Dietary Carbohydrate Restriction Improves Metabolic Syndrome Independent Of Weight Loss
Notes for this study:
||Resting energy expenditure. Mean + SD. Baseline: 2216 ± 444 Ketogenic diet: 2102 ± 395 Medium carb: 2101 ± 367 High carb: 2120 ± 394
|Number of Subjects
In a randomized crossover trial, 21 obese women with metabolic syndrome were assigned to 4 weeks of an isocaloric ketogenic diet with 6% carb 20% protein, and 74% fat, a medium carbohydrate diet with 32% carb 20% protein, and 48% fat, or a high carbohydrate diet with 57% carb, 20% protein, and 23% fat. There was a 2-week run-in period, 2 weeks between each diet intervention, and all food was provided to the participants.
Funding issues for this study:
The primary outcomes were the lipid profile and plasma fatty acid levels. The ketogenic diet led to a greater reduction in triglycerides and a greater increase in HDL, and no difference in LDL, though there was a general shift towards larger LDL particles. The ketogenic diet also led to a greater reduction in fasting glucose, insulin, and insulin resistance as measured by HOMA-IR than the other groups, and there was no notable difference in systolic or diastolic blood pressure.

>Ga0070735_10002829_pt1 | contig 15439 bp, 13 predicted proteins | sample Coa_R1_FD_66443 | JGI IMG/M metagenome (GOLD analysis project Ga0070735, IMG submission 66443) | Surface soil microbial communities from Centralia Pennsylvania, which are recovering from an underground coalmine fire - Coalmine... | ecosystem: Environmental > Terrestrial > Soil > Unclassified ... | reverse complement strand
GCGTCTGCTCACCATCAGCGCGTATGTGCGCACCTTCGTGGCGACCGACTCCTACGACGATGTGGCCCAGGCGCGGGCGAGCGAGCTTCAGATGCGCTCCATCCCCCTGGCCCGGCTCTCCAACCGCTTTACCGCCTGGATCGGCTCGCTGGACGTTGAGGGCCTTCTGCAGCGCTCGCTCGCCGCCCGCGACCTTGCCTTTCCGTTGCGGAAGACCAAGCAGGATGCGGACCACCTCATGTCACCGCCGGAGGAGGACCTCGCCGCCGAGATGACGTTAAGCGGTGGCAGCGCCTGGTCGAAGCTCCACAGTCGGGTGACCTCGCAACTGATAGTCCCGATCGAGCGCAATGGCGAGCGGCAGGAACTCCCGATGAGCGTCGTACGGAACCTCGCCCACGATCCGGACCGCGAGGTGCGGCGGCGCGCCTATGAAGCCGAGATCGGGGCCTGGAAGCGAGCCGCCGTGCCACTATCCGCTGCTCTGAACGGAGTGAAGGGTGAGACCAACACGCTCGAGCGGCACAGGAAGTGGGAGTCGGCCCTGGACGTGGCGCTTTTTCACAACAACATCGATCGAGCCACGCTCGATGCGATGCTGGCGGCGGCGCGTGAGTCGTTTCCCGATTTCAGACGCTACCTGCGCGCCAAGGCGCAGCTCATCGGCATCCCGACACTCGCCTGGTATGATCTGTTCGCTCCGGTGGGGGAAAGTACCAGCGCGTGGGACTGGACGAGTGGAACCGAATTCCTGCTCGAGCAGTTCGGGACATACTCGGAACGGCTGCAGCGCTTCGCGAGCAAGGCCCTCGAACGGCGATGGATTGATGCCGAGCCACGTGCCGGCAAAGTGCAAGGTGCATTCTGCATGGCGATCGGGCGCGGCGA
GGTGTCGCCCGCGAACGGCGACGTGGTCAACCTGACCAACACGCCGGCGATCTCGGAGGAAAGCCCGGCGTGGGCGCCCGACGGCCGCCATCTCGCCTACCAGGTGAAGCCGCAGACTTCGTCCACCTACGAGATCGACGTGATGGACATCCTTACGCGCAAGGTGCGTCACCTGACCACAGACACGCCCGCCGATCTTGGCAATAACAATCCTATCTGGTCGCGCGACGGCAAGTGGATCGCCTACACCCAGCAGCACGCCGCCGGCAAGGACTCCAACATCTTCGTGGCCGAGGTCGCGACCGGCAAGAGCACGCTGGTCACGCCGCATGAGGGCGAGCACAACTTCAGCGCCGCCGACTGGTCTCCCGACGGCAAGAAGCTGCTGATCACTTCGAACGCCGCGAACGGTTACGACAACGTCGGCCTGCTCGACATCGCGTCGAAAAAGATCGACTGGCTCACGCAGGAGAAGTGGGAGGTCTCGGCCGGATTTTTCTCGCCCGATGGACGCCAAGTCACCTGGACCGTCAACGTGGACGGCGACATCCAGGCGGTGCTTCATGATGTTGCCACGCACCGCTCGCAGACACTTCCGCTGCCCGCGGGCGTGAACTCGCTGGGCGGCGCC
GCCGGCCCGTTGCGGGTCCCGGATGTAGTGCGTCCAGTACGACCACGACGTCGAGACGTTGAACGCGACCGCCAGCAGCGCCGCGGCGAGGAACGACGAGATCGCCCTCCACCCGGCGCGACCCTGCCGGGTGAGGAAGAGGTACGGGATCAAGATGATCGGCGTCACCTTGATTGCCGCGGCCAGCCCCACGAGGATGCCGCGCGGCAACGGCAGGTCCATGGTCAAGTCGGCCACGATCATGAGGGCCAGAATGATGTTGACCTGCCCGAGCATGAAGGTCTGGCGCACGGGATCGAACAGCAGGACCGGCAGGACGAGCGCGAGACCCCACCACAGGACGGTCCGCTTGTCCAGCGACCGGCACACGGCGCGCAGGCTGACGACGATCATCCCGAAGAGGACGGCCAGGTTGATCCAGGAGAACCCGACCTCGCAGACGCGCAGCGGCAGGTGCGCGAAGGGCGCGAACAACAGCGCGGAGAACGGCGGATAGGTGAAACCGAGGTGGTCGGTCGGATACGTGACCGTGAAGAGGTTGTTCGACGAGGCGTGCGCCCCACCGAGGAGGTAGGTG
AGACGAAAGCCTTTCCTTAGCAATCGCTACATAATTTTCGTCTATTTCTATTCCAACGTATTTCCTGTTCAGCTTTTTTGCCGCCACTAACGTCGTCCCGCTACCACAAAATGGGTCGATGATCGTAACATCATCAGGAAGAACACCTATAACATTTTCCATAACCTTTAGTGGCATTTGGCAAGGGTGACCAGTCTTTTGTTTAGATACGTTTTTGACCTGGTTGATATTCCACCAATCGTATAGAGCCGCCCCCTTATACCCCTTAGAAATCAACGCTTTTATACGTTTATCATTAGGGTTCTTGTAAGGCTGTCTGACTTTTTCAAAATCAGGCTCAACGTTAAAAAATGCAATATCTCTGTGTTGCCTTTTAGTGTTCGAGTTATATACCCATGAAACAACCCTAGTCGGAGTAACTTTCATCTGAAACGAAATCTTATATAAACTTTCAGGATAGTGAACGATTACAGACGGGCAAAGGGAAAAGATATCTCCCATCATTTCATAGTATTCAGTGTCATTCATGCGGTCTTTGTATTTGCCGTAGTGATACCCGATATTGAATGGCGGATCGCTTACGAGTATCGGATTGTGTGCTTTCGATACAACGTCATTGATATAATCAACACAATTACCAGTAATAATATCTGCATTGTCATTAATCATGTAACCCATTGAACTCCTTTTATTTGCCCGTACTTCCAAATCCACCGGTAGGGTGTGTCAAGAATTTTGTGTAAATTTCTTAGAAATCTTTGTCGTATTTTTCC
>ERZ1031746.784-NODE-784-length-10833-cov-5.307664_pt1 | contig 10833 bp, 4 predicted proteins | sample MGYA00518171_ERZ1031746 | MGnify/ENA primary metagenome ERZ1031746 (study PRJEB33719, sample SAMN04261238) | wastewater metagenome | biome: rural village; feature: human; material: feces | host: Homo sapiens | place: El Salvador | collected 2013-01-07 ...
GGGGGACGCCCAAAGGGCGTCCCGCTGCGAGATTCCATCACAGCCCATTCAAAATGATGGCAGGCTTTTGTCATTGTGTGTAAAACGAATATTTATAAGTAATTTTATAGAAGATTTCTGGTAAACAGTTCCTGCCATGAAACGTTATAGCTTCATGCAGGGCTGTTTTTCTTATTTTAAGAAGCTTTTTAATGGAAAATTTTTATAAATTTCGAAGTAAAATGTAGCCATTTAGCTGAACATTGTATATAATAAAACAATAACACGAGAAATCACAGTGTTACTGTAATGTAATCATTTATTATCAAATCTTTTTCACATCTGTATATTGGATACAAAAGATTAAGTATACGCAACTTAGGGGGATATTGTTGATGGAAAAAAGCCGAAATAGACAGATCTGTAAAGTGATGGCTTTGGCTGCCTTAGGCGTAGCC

Body fat wasn't notably different between groups. There was a trend towards lower liver fat in the ketogenic group. Resting energy expenditure wasn't different, and the ketogenic diet group had higher fat oxidation, lower carbohydrate oxidation, and lower respiratory exchange ratio.
Funding for this work was provided through a grant from Dairy Management Inc. and the Dutch Dairy Association to The Ohio State University.